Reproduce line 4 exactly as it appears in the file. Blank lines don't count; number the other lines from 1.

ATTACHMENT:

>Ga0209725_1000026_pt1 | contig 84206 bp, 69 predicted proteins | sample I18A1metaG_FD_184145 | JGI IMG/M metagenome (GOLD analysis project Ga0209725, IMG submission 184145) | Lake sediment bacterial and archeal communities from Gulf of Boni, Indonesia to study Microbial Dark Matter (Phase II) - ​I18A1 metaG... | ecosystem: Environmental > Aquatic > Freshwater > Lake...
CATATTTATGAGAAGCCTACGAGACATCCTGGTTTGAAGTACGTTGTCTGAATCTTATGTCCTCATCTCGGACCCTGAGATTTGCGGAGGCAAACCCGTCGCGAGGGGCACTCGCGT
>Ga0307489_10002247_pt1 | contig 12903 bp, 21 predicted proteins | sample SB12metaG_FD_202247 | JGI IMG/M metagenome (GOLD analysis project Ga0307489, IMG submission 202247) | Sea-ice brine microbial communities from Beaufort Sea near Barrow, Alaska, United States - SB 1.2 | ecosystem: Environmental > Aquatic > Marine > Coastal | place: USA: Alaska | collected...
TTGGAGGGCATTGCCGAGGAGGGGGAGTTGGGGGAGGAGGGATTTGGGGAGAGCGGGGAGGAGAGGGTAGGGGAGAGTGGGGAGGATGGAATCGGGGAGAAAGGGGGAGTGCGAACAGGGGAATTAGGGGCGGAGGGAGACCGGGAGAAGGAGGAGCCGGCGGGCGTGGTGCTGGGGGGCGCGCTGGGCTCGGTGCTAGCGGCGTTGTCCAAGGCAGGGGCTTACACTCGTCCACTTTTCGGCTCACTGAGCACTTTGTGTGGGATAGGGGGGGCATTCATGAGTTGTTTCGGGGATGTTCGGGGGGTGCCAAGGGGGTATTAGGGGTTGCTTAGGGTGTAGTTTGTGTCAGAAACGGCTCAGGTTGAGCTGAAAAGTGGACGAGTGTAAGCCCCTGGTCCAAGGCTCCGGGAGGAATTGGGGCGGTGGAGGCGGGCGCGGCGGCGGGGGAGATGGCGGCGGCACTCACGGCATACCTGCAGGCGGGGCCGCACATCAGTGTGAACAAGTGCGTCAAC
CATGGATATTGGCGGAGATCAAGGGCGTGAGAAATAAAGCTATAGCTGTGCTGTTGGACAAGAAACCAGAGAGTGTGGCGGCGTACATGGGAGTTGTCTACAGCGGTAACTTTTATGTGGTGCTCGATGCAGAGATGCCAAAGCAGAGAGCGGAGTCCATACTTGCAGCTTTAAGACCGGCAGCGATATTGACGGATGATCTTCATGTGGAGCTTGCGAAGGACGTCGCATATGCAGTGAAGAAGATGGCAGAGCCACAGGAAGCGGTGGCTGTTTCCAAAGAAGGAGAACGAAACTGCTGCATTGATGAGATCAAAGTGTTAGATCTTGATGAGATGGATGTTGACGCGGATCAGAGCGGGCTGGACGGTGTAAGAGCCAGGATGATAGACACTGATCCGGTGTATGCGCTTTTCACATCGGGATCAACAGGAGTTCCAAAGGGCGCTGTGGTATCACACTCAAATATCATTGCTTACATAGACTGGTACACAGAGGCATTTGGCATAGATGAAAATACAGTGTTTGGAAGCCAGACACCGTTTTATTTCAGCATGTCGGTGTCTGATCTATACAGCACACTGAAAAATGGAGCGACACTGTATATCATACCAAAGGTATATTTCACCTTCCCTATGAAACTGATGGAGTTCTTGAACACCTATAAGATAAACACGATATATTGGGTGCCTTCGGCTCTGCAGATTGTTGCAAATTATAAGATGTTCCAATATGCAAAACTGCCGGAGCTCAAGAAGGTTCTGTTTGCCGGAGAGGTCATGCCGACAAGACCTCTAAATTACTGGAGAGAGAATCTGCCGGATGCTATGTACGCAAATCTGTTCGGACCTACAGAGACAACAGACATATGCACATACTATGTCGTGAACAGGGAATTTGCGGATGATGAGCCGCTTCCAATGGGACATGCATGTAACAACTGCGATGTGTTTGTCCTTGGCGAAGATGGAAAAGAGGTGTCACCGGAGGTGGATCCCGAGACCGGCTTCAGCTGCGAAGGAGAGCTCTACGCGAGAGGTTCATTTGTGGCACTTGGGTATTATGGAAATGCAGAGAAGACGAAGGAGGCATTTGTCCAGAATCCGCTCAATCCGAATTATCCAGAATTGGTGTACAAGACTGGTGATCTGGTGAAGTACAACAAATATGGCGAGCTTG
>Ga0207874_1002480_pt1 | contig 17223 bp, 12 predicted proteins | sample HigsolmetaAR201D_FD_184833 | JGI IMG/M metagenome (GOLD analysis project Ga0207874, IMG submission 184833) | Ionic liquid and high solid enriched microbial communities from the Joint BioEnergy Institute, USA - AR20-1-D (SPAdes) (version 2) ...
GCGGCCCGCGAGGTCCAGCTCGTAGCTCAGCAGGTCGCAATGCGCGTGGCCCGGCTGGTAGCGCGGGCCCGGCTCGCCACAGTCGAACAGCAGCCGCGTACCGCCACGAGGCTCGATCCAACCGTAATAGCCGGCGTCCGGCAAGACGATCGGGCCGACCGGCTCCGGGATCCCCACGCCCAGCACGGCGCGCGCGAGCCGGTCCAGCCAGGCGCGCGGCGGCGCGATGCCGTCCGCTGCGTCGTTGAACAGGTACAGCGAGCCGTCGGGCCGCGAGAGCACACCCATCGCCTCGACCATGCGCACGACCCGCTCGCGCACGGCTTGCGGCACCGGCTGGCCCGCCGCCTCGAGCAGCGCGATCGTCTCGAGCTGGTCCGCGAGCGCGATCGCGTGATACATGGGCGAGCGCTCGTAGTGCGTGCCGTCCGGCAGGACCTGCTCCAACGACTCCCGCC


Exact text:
TTGGAGGGCATTGCCGAGGAGGGGGAGTTGGGGGAGGAGGGATTTGGGGAGAGCGGGGAGGAGAGGGTAGGGGAGAGTGGGGAGGATGGAATCGGGGAGAAAGGGGGAGTGCGAACAGGGGAATTAGGGGCGGAGGGAGACCGGGAGAAGGAGGAGCCGGCGGGCGTGGTGCTGGGGGGCGCGCTGGGCTCGGTGCTAGCGGCGTTGTCCAAGGCAGGGGCTTACACTCGTCCACTTTTCGGCTCACTGAGCACTTTGTGTGGGATAGGGGGGGCATTCATGAGTTGTTTCGGGGATGTTCGGGGGGTGCCAAGGGGGTATTAGGGGTTGCTTAGGGTGTAGTTTGTGTCAGAAACGGCTCAGGTTGAGCTGAAAAGTGGACGAGTGTAAGCCCCTGGTCCAAGGCTCCGGGAGGAATTGGGGCGGTGGAGGCGGGCGCGGCGGCGGGGGAGATGGCGGCGGCACTCACGGCATACCTGCAGGCGGGGCCGCACATCAGTGTGAACAAGTGCGTCAAC